Published by Mysterious Press
Publication date: January 8th 2013
Joyce Carol Oates is a seductress who leads you into whatever world she is exploring. This can be poignant, uplifting, or deeply disturbing. In the case of Daddy Love it’s the latter. The first four chapters recount the same time span in a mother’s life—the moment when her child is taken from her.
Yet she knew to conscious of the terrible loss.
The child’s hand had been snatched from hers.
Mommy had had to let go.
This was the defeat of her life as a mother.
The defeat of her life as a human being.
Retelling the event four times may seem odd or overkill but in those opening chapters Oates puts you squarely in the mind of a mother who, despite her best efforts, watched her child being driven away by a stranger. This is a pain and guilt most of us will never know but Oates puts it out there, simply and in the disjointed, broken words of a sorrowing mother.
To then switch to the perspective of the abductor, where the novel will remain for its majority is where some will decide this is not the book for them. There is no explanation or understanding of this kind of evil. It is there, we read of it almost every day, but there is no light, no way to fathom why someone would steal children and abuse them so horribly. Daddy Love is what he must be called and 5-year-old Robbie learns, through confinement, lies (your parents sold you), and mental torture that there is no way out and only by submitting will he survive. This is a depraved man and Oates writes him as such. There are no redeeming qualities. Robbie is not the first young boy he has taken nor will he be the last. And when he has served his purpose he will be disposed of with as little ceremony and care as a piece of garbage.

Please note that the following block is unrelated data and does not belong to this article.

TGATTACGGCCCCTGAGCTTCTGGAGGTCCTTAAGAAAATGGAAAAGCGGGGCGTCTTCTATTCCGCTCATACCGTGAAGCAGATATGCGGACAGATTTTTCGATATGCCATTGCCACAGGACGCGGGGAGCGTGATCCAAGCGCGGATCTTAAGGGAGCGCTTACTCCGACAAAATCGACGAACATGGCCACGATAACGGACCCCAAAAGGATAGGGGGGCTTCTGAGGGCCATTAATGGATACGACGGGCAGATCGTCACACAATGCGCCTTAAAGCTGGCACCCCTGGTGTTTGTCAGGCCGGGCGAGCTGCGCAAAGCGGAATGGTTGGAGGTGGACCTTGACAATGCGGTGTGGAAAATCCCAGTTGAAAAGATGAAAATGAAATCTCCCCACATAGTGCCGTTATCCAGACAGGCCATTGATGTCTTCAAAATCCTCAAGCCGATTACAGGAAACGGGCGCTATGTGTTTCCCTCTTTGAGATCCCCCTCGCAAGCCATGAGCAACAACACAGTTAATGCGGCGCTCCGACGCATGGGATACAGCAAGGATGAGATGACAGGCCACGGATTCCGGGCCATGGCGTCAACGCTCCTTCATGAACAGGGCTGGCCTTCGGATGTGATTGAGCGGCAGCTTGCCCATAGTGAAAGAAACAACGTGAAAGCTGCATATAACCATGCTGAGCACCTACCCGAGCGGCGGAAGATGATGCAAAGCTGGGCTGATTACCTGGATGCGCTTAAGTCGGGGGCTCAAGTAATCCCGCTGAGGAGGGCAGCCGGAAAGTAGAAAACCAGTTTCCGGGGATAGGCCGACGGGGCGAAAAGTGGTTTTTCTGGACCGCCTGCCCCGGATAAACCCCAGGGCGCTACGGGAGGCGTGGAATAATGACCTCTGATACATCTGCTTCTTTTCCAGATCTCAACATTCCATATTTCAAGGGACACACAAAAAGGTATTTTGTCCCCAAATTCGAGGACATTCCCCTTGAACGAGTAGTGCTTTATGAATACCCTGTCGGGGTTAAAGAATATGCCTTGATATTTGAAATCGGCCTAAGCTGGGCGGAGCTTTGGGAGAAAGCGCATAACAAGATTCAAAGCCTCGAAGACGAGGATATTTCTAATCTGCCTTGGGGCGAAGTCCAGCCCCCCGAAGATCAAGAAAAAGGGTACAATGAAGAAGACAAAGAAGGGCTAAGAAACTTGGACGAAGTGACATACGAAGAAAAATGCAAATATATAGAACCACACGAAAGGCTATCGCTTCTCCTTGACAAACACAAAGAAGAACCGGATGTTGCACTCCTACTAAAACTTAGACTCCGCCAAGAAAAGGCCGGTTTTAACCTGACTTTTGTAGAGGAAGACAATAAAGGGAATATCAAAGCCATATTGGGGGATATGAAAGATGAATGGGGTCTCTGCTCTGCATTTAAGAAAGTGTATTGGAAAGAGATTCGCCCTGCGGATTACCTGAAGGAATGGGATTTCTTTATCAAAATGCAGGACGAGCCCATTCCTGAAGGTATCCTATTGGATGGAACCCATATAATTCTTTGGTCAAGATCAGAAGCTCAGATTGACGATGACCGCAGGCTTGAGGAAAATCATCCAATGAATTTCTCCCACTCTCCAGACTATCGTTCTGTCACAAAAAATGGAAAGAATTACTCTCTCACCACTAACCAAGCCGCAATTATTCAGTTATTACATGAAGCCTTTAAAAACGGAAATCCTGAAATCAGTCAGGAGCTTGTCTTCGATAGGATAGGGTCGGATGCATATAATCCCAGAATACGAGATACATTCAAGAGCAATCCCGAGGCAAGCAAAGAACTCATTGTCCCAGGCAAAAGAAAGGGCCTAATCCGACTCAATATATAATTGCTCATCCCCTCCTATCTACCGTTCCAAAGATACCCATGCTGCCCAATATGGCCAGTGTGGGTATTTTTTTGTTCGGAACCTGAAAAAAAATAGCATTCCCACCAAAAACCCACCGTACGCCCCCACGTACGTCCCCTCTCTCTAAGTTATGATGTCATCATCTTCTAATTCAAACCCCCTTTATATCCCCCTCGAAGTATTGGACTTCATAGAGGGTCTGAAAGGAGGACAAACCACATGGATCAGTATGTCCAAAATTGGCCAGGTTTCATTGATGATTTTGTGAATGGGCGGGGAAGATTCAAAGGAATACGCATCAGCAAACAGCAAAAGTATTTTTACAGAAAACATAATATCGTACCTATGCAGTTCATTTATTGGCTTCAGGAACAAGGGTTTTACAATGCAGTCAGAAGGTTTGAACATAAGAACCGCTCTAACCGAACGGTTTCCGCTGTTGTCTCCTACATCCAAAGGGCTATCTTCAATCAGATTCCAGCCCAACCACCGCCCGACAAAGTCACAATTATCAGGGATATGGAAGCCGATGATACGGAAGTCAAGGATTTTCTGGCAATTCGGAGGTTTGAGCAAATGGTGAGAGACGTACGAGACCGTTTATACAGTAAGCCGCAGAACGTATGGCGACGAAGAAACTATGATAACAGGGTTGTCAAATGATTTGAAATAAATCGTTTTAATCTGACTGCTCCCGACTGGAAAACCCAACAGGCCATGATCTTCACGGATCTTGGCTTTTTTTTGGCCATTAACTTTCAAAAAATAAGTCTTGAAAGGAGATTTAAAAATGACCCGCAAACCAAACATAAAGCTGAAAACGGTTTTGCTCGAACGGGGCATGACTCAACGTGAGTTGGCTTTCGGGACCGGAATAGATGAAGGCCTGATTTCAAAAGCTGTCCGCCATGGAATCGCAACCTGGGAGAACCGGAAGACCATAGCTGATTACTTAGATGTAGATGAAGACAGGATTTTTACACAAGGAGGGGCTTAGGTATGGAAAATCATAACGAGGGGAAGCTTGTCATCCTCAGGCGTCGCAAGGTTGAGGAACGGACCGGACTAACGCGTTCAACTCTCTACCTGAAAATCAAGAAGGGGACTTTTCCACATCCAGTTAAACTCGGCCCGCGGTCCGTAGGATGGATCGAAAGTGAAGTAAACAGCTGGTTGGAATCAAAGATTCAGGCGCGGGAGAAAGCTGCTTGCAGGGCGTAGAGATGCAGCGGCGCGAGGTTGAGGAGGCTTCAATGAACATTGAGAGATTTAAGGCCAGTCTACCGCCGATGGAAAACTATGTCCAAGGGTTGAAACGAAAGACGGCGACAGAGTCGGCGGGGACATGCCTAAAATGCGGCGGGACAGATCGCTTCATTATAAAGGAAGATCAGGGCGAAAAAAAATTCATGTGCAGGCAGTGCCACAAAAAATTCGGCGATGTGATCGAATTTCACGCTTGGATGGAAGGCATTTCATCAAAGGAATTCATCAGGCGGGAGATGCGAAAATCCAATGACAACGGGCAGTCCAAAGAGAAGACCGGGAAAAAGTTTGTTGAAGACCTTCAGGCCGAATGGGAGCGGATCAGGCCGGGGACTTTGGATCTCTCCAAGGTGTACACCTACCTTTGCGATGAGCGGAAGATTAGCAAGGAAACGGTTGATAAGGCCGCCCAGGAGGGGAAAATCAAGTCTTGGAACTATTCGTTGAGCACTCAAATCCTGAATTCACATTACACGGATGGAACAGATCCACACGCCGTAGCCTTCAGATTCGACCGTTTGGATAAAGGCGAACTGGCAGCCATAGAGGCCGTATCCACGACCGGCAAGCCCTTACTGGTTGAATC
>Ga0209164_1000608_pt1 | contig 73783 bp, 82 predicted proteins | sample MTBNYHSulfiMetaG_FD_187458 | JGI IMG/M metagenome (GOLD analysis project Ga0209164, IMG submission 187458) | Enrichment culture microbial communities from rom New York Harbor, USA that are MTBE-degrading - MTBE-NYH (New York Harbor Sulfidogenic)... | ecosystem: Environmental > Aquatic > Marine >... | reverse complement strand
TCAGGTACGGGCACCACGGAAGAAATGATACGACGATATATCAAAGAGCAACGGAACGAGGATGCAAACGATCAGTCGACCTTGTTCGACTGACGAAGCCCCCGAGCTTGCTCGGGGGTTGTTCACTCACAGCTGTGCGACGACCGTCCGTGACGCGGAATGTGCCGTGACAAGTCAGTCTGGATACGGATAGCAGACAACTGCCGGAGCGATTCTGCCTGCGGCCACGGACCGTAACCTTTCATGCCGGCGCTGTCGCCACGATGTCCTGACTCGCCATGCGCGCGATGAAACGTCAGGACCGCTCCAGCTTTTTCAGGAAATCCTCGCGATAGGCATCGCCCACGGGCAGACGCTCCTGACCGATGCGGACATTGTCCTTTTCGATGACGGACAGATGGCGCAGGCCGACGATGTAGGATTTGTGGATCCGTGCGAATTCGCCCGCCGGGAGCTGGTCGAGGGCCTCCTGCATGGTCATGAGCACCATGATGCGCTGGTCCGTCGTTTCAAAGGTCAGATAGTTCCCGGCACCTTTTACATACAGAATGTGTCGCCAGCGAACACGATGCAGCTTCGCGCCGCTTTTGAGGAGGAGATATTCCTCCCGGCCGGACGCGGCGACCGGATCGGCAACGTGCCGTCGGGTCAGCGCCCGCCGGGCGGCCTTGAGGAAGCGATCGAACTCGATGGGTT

It is only towards the end of six years imprisonment that Oates switches to Robbie’s point of view. He is now called Gideon and is so well trained that he can go to school. Again, understanding this level of mental subjugation is not easy but through Oates’ ability to assume the mind of her characters we see how Robbie/Gideon can separate himself from his ‘life’ to who he is really is and how to get free.
Daddy Love is difficult reading. In the wrong hands the subject could be lurid and exploitatively graphic but with Oates it is only stark and dark. Not a book for everyone and certainly not if you’re hoping to understand the ‘why’ of such crimes. There is no explanation for the evil that resides in some people. Instead, it is recounted in an almost factual manner while it is the other characters, mother, father, child, who are fleshed out emotionally and ultimately, that is the saddest part. Even if the child is found, is there ever a happy ending?